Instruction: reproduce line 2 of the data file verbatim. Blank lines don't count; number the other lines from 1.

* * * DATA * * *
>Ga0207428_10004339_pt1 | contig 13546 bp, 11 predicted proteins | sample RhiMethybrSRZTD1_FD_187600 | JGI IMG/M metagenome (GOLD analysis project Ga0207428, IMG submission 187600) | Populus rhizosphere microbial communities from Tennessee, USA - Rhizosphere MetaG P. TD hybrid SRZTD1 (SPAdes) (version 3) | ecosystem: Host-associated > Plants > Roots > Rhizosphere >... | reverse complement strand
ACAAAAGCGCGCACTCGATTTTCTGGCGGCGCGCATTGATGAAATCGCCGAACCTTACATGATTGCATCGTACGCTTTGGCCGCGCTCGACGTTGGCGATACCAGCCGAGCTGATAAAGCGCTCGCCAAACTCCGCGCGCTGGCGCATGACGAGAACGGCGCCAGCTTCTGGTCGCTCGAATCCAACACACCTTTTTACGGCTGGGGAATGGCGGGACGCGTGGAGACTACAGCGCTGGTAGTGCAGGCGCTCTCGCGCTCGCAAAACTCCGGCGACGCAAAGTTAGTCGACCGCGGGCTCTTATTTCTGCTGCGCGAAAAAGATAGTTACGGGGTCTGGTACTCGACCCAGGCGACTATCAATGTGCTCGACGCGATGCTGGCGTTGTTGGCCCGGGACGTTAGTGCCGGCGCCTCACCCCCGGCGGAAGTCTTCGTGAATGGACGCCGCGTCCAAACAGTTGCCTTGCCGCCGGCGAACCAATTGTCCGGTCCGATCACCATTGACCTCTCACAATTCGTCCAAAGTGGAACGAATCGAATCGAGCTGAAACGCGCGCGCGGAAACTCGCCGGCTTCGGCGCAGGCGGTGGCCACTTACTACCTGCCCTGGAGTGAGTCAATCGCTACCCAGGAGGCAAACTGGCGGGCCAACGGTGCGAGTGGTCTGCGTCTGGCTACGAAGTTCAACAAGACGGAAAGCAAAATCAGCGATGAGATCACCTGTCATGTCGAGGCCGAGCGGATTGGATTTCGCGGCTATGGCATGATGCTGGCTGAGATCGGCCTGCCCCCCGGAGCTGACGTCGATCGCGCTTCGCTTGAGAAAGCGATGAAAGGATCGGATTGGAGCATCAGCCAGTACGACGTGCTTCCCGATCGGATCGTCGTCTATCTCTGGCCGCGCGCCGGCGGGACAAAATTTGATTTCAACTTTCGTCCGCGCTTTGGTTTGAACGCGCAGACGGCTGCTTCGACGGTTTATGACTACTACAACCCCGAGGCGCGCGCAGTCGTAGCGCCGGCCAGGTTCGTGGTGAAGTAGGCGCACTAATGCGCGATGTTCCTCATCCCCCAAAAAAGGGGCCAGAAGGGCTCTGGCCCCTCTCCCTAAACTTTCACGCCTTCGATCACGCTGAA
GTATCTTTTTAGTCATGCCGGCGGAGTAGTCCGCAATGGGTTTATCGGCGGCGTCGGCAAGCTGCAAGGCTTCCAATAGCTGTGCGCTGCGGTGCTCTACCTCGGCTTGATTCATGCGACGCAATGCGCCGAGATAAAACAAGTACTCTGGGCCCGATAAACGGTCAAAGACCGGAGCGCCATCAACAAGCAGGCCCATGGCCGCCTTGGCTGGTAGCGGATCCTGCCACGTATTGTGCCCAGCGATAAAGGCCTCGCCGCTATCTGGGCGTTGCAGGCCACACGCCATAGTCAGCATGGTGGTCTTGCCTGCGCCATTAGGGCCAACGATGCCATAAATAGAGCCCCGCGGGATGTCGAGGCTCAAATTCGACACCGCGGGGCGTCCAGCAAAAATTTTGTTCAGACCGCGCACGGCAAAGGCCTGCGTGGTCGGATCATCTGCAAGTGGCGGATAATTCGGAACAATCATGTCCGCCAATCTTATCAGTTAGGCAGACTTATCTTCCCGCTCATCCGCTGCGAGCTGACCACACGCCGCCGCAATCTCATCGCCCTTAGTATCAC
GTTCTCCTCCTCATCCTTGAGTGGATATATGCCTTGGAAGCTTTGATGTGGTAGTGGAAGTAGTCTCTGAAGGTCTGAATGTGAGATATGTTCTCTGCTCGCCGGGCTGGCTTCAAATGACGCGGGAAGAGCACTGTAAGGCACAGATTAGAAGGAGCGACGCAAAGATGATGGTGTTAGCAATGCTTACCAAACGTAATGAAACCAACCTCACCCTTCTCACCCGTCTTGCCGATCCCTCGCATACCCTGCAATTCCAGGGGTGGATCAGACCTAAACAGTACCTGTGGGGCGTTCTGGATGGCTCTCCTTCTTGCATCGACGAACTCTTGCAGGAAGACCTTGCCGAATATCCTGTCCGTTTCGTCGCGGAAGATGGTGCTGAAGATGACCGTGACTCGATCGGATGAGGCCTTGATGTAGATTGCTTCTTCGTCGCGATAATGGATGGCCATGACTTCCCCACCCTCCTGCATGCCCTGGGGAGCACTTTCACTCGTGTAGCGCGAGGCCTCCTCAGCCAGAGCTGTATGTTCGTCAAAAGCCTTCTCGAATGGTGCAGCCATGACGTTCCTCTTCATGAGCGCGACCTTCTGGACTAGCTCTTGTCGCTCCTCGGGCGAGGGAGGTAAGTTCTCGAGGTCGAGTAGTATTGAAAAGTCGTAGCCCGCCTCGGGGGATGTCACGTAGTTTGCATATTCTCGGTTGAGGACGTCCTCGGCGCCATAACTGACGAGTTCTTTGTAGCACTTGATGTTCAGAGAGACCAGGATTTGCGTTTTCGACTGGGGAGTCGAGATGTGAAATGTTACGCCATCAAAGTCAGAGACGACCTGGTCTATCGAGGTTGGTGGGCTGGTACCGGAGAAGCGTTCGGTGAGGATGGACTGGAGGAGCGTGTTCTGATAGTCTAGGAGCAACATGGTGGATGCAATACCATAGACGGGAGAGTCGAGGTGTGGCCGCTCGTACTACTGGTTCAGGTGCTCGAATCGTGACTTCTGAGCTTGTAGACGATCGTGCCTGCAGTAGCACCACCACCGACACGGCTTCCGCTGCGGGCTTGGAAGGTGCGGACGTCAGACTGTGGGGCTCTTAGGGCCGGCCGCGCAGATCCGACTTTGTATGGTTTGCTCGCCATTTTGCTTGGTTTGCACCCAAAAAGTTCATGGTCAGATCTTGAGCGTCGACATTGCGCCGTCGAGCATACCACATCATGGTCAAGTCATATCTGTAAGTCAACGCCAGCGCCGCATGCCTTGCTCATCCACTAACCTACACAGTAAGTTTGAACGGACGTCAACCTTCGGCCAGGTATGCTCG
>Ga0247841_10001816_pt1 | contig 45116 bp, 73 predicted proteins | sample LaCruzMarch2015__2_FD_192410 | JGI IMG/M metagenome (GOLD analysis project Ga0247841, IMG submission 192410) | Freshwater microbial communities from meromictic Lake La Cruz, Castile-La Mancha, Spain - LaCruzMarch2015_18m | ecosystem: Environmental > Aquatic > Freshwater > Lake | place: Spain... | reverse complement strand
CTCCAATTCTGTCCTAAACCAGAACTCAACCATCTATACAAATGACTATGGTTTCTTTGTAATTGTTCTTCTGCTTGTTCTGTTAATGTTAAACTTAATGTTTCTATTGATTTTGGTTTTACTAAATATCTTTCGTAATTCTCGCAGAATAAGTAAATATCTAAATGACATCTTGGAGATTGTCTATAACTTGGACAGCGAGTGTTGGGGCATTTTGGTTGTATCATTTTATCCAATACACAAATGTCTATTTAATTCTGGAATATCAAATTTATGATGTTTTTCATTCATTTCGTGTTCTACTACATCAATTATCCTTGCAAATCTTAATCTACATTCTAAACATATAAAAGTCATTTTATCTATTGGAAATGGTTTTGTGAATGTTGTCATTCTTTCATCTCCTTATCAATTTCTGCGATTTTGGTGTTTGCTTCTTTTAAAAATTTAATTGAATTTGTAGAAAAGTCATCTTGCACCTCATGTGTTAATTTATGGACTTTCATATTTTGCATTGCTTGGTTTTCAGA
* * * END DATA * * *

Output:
ACAAAAGCGCGCACTCGATTTTCTGGCGGCGCGCATTGATGAAATCGCCGAACCTTACATGATTGCATCGTACGCTTTGGCCGCGCTCGACGTTGGCGATACCAGCCGAGCTGATAAAGCGCTCGCCAAACTCCGCGCGCTGGCGCATGACGAGAACGGCGCCAGCTTCTGGTCGCTCGAATCCAACACACCTTTTTACGGCTGGGGAATGGCGGGACGCGTGGAGACTACAGCGCTGGTAGTGCAGGCGCTCTCGCGCTCGCAAAACTCCGGCGACGCAAAGTTAGTCGACCGCGGGCTCTTATTTCTGCTGCGCGAAAAAGATAGTTACGGGGTCTGGTACTCGACCCAGGCGACTATCAATGTGCTCGACGCGATGCTGGCGTTGTTGGCCCGGGACGTTAGTGCCGGCGCCTCACCCCCGGCGGAAGTCTTCGTGAATGGACGCCGCGTCCAAACAGTTGCCTTGCCGCCGGCGAACCAATTGTCCGGTCCGATCACCATTGACCTCTCACAATTCGTCCAAAGTGGAACGAATCGAATCGAGCTGAAACGCGCGCGCGGAAACTCGCCGGCTTCGGCGCAGGCGGTGGCCACTTACTACCTGCCCTGGAGTGAGTCAATCGCTACCCAGGAGGCAAACTGGCGGGCCAACGGTGCGAGTGGTCTGCGTCTGGCTACGAAGTTCAACAAGACGGAAAGCAAAATCAGCGATGAGATCACCTGTCATGTCGAGGCCGAGCGGATTGGATTTCGCGGCTATGGCATGATGCTGGCTGAGATCGGCCTGCCCCCCGGAGCTGACGTCGATCGCGCTTCGCTTGAGAAAGCGATGAAAGGATCGGATTGGAGCATCAGCCAGTACGACGTGCTTCCCGATCGGATCGTCGTCTATCTCTGGCCGCGCGCCGGCGGGACAAAATTTGATTTCAACTTTCGTCCGCGCTTTGGTTTGAACGCGCAGACGGCTGCTTCGACGGTTTATGACTACTACAACCCCGAGGCGCGCGCAGTCGTAGCGCCGGCCAGGTTCGTGGTGAAGTAGGCGCACTAATGCGCGATGTTCCTCATCCCCCAAAAAAGGGGCCAGAAGGGCTCTGGCCCCTCTCCCTAAACTTTCACGCCTTCGATCACGCTGAA